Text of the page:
In Catalonia in northeastern Spain, new water-use restrictions have just been introduced—farms must cut consumption by 40 percent and industry must cut by 15 percent. Cleaning streets with drinkable water is no longer allowed. And in Switzerland, some local authorities are distributing leaflets asking residents not to waste water. “We should prepare for the worst,” says Kumar. 

In recent years, various countries including Switzerland have attempted to protect their water sources—by covering glaciers and mountain snow with giant sheets that reflect the sun. This can be effective in small areas but, in terms of ensuring water resources for many millions of people, it may not be a sustainable option, suggests Manuela Brunner of ETH Zurich and the Institute for Snow and Avalanche Research in Davos, Switzerland.

Looking to the medium and long term, Brunner argues that we are witnessing a shift in consciousness regarding drought in Europe, with Switzerland, for example, on the cusp of setting up a countrywide system for drought detection and notification. “This is kind of a big step, from not talking about drought warnings to having a national drought-warning platform,” she says. The service is due to be operational from 2025.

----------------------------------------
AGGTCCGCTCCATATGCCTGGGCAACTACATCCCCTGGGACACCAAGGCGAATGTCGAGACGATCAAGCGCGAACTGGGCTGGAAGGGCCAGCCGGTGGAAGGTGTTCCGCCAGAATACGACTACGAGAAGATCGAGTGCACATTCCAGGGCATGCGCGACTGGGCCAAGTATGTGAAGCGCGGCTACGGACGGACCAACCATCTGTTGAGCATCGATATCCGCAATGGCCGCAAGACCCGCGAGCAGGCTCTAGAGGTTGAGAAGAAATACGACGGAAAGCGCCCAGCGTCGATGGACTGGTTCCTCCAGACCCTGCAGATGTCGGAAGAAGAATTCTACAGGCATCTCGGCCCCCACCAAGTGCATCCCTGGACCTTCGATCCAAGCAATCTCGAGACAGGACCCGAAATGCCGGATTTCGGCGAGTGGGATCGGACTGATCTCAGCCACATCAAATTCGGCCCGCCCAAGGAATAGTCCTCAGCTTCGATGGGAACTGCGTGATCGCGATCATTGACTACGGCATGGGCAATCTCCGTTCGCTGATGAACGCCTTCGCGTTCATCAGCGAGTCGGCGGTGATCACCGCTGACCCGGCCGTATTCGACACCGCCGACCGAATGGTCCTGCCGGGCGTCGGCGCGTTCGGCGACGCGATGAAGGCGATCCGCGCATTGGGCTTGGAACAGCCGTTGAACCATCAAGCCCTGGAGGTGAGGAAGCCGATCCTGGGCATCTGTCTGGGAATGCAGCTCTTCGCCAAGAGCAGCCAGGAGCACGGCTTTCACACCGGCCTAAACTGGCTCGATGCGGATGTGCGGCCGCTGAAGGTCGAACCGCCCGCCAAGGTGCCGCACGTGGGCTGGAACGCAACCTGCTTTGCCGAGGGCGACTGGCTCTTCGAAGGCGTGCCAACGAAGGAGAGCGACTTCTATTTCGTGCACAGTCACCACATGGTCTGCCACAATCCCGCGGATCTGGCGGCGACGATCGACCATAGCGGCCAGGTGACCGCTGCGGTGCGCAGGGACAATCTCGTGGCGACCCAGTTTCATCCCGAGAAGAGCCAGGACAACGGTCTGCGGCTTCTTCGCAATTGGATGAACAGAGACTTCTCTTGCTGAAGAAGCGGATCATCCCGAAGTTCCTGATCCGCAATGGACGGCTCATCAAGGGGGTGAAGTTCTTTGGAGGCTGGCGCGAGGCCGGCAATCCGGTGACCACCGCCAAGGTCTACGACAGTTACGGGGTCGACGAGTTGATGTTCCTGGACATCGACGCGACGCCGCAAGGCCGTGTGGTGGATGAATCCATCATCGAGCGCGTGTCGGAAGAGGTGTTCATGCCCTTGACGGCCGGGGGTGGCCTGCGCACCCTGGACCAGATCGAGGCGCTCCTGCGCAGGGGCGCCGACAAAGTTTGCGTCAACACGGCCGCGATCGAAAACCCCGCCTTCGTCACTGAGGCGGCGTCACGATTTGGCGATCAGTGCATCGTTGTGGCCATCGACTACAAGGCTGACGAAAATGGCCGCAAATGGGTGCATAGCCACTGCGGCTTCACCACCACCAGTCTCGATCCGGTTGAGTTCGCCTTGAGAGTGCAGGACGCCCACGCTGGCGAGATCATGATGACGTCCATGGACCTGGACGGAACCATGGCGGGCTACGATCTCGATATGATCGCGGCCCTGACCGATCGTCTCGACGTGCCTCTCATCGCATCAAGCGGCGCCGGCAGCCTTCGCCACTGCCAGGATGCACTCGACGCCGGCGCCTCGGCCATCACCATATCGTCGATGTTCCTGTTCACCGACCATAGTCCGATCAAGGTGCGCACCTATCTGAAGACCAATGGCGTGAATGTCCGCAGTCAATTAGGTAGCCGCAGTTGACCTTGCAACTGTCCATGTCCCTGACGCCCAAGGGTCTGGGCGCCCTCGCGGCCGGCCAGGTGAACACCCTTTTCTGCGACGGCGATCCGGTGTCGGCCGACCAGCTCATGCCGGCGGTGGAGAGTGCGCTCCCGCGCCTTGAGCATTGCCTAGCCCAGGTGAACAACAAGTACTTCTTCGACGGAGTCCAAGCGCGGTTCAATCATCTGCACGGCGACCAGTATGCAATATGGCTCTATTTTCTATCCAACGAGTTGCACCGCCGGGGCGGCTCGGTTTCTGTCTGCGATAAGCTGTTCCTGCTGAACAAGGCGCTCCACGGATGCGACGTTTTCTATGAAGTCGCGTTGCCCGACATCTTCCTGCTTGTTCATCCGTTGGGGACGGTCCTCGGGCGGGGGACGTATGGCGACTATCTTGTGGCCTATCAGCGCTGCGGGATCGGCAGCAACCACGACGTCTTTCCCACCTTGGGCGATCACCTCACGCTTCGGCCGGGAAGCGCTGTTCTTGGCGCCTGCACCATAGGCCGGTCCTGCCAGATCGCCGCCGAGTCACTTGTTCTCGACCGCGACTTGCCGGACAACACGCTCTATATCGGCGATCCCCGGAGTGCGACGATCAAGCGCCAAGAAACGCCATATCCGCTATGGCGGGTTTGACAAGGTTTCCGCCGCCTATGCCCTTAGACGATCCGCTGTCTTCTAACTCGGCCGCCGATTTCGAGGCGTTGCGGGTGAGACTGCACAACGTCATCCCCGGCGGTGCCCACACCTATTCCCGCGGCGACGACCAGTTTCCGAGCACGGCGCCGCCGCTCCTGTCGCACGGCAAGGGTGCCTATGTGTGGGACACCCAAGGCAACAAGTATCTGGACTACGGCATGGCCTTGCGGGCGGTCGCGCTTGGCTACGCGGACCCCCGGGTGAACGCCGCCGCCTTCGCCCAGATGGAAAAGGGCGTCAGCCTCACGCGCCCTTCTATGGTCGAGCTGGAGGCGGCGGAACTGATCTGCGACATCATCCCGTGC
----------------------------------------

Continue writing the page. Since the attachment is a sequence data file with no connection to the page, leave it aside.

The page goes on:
Countries also need to get a grip on their leaky pipework—roughly a quarter of drinking water in Europe is lost this way. We might all be drinking more recycled wastewater soon too. Researchers in Barcelona recently evaluated the safety of wastewater that would ordinarily be pumped into the sea. In a paper published this month, they explain that once chemically treated and diluted, the water appeared safe for human consumption. They suggest that doing this could help to supply Barcelona with water during severe droughts.

Big changes are inevitable, says Cammalleri: “Adapting to this kind of drought cannot really be solved with short-term action.” And although anthropogenic climate change is not the only factor behind Europe’s ongoing drought—natural variation in water levels also plays a role—increasingly high temperatures each summer will make the situation worse. Brunner’s advice on this point is encapsulated in just three words: “Stop climate change.”